This product is isolated and purified from the herbs of Hippophae rhamnoides Linn.
Soluble in Chloroform,Dichloromethane,Ethyl Acetate,DMSO,Acetone,etc.
999.4±65.0 °C at 760 mmHg
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provides coniferyl ferulate(CAS#:18016-58-5) MSDS, density, melting point, boiling point, structure, formula, molecular weight etc. Articles of coniferyl ferulate are included as well.>> amp version: coniferyl ferulate
Antisynthetase syndrome (ASSD) is a rare clinical condition that is characterized by the occurrence of a classic clinical triad, encompassing myositis, arthritis, and interstitial lung disease (ILD), along with specific autoantibodies that are addressed to different aminoacyl tRNA synthetases (ARS). Until now, it has been unknown whether the presence of a different ARS might affect the clinical presentation, evolution, and outcome of ASSD. In this study, we retrospectively recorded the time of onset, characteristics, clustering of triad findings, and survival of 828 ASSD patients (593 anti-Jo1, 95 anti-PL7, 84 anti-PL12, 38 anti-EJ, and 18 anti-OJ), referring to AENEAS (American and European NEtwork of Antisynthetase Syndrome) collaborative group’s cohort. Comparisons were performed first between all ARS cases and then, in the case of significance, while using anti-Jo1 positive patients as the reference group. The characteristics of triad findings were similar and the onset mainly began with a single triad finding in all groups despite some differences in overall prevalence. The “ex-novo” occurrence of triad findings was only reduced in the anti-PL12-positive cohort, however, it occurred in a clinically relevant percentage of patients (30%). Moreover, survival was not influenced by the underlying anti-aminoacyl tRNA synthetase antibodies’ positivity, which confirmed that antisynthetase syndrome is a heterogeneous condition and that antibody specificity only partially influences the clinical presentation and evolution of this condition.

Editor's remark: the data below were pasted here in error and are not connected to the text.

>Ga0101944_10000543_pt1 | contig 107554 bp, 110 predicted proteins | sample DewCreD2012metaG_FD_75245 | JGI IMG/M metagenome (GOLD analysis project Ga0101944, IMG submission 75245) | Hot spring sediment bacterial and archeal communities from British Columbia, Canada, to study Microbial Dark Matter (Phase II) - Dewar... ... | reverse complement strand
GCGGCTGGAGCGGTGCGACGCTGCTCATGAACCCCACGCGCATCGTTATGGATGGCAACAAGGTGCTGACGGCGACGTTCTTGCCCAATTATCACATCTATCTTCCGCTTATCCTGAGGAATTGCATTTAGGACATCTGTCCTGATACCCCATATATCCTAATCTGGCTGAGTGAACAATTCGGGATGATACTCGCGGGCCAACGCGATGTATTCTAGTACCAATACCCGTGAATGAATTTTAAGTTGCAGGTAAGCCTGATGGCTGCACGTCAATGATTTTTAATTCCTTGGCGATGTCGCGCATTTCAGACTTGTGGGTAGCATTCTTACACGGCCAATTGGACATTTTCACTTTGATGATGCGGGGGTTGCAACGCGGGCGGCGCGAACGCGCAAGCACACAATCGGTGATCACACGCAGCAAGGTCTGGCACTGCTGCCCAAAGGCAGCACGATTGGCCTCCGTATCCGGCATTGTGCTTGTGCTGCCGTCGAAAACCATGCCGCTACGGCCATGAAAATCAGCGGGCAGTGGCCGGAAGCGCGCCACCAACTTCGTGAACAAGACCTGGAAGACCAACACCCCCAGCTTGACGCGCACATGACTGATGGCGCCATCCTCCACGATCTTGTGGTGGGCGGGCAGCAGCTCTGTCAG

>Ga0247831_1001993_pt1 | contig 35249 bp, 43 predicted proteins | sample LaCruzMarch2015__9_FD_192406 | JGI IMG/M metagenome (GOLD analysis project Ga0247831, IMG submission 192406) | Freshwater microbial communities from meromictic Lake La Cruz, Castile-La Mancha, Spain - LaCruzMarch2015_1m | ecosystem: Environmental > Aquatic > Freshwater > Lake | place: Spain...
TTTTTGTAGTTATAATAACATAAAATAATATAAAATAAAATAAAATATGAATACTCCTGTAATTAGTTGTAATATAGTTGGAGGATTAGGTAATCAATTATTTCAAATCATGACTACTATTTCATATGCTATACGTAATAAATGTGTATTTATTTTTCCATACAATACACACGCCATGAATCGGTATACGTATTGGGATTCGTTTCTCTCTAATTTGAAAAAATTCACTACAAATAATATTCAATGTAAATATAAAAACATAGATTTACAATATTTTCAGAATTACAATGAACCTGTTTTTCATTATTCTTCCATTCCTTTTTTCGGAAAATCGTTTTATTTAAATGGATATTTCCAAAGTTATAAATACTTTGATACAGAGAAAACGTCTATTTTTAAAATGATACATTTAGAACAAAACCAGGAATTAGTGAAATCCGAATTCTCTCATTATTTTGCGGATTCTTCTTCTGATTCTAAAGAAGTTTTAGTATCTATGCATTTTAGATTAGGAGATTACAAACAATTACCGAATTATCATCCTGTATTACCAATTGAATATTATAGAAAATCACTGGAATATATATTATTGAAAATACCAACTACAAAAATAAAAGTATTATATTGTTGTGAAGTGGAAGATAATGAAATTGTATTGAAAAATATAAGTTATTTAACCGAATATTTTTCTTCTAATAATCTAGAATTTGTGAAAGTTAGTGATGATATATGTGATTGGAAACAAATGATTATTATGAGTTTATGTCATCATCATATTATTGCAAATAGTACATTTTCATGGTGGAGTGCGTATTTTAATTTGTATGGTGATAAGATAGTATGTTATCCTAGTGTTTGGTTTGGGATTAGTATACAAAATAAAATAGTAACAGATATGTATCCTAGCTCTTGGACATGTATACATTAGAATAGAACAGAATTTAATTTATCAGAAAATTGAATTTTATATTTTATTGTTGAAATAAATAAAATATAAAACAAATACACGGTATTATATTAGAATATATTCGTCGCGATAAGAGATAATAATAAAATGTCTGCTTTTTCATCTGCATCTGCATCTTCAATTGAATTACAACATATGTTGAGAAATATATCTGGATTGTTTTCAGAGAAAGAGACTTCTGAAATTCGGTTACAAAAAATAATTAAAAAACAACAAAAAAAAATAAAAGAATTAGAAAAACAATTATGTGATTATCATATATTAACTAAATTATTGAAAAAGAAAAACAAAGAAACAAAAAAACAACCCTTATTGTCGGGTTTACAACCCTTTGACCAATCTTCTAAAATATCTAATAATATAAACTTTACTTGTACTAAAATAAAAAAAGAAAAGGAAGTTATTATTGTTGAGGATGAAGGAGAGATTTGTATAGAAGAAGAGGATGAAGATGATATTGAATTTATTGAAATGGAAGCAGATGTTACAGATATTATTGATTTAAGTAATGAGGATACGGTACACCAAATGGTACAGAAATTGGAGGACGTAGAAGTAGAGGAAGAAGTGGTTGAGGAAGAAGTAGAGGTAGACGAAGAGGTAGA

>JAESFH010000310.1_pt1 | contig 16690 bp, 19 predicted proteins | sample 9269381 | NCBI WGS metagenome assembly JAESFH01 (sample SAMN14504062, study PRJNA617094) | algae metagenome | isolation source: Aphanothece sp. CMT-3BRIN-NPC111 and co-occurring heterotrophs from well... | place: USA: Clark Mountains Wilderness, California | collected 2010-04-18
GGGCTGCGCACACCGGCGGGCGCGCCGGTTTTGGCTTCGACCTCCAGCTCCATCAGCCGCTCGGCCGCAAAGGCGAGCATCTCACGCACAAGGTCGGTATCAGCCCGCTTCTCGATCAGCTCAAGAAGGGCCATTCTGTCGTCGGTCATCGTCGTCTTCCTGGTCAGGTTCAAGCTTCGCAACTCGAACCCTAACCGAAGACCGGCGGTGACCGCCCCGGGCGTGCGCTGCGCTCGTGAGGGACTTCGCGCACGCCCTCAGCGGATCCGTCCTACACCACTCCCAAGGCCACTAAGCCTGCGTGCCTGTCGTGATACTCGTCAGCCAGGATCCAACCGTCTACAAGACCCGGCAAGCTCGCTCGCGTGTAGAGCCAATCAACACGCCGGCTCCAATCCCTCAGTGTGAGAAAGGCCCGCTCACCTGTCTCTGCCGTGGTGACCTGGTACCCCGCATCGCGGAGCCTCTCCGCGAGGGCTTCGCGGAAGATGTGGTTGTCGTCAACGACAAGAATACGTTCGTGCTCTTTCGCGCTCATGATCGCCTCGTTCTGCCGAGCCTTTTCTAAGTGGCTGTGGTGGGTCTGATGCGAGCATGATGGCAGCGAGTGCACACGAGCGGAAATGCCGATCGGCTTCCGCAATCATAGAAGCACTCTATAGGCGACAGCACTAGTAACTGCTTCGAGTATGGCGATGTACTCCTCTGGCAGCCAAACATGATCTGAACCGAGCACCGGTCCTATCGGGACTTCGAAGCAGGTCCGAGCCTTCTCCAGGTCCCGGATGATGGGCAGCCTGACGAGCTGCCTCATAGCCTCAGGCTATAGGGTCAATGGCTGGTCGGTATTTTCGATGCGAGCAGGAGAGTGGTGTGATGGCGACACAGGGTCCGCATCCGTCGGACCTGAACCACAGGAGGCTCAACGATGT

antisynthetase syndrome, antisynthetase antibodies, arthritis, myositis, interstitial lung disease
Influence of Antisynthetase Antibodies Specificities on Antisynthetase Syndrome Clinical Spectrum Time Course